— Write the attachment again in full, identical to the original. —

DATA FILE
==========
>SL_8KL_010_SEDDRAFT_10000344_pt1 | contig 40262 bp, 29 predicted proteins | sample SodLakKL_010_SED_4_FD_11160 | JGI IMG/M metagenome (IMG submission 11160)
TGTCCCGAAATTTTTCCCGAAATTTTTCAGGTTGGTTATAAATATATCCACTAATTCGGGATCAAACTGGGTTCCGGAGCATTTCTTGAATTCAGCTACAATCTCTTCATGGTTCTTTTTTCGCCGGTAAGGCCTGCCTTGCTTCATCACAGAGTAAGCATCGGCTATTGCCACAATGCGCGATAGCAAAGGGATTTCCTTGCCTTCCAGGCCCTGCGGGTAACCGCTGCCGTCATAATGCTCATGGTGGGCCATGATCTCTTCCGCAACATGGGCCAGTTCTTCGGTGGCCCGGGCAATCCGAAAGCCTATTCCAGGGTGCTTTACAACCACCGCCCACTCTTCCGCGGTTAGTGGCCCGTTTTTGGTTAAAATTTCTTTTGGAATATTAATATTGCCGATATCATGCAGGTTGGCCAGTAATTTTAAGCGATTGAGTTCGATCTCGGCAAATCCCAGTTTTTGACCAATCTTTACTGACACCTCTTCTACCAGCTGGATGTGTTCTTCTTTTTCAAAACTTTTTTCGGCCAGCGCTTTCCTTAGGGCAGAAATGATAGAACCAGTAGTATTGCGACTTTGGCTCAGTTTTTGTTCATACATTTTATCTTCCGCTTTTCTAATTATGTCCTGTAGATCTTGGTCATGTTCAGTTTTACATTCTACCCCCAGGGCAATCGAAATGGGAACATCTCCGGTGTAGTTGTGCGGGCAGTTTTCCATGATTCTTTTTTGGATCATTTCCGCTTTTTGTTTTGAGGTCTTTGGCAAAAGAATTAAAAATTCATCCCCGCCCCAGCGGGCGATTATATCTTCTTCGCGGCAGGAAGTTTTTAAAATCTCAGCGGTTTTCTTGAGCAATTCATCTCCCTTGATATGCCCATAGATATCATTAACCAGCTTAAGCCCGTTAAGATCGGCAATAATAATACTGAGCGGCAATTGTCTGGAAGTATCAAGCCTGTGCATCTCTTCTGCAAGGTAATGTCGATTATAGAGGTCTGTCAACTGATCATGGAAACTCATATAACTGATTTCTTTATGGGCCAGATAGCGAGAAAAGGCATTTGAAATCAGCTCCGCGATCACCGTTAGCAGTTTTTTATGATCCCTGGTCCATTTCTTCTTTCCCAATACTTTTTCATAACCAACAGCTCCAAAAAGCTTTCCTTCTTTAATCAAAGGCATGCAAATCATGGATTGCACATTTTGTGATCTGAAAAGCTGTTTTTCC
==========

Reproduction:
>SL_8KL_010_SEDDRAFT_10000344_pt1 | contig 40262 bp, 29 predicted proteins | sample SodLakKL_010_SED_4_FD_11160 | JGI IMG/M metagenome (IMG submission 11160)
TGTCCCGAAATTTTTCCCGAAATTTTTCAGGTTGGTTATAAATATATCCACTAATTCGGGATCAAACTGGGTTCCGGAGCATTTCTTGAATTCAGCTACAATCTCTTCATGGTTCTTTTTTCGCCGGTAAGGCCTGCCTTGCTTCATCACAGAGTAAGCATCGGCTATTGCCACAATGCGCGATAGCAAAGGGATTTCCTTGCCTTCCAGGCCCTGCGGGTAACCGCTGCCGTCATAATGCTCATGGTGGGCCATGATCTCTTCCGCAACATGGGCCAGTTCTTCGGTGGCCCGGGCAATCCGAAAGCCTATTCCAGGGTGCTTTACAACCACCGCCCACTCTTCCGCGGTTAGTGGCCCGTTTTTGGTTAAAATTTCTTTTGGAATATTAATATTGCCGATATCATGCAGGTTGGCCAGTAATTTTAAGCGATTGAGTTCGATCTCGGCAAATCCCAGTTTTTGACCAATCTTTACTGACACCTCTTCTACCAGCTGGATGTGTTCTTCTTTTTCAAAACTTTTTTCGGCCAGCGCTTTCCTTAGGGCAGAAATGATAGAACCAGTAGTATTGCGACTTTGGCTCAGTTTTTGTTCATACATTTTATCTTCCGCTTTTCTAATTATGTCCTGTAGATCTTGGTCATGTTCAGTTTTACATTCTACCCCCAGGGCAATCGAAATGGGAACATCTCCGGTGTAGTTGTGCGGGCAGTTTTCCATGATTCTTTTTTGGATCATTTCCGCTTTTTGTTTTGAGGTCTTTGGCAAAAGAATTAAAAATTCATCCCCGCCCCAGCGGGCGATTATATCTTCTTCGCGGCAGGAAGTTTTTAAAATCTCAGCGGTTTTCTTGAGCAATTCATCTCCCTTGATATGCCCATAGATATCATTAACCAGCTTAAGCCCGTTAAGATCGGCAATAATAATACTGAGCGGCAATTGTCTGGAAGTATCAAGCCTGTGCATCTCTTCTGCAAGGTAATGTCGATTATAGAGGTCTGTCAACTGATCATGGAAACTCATATAACTGATTTCTTTATGGGCCAGATAGCGAGAAAAGGCATTTGAAATCAGCTCCGCGATCACCGTTAGCAGTTTTTTATGATCCCTGGTCCATTTCTTCTTTCCCAATACTTTTTCATAACCAACAGCTCCAAAAAGCTTTCCTTCTTTAATCAAAGGCATGCAAATCATGGATTGCACATTTTGTGATCTGAAAAGCTGTTTTTCC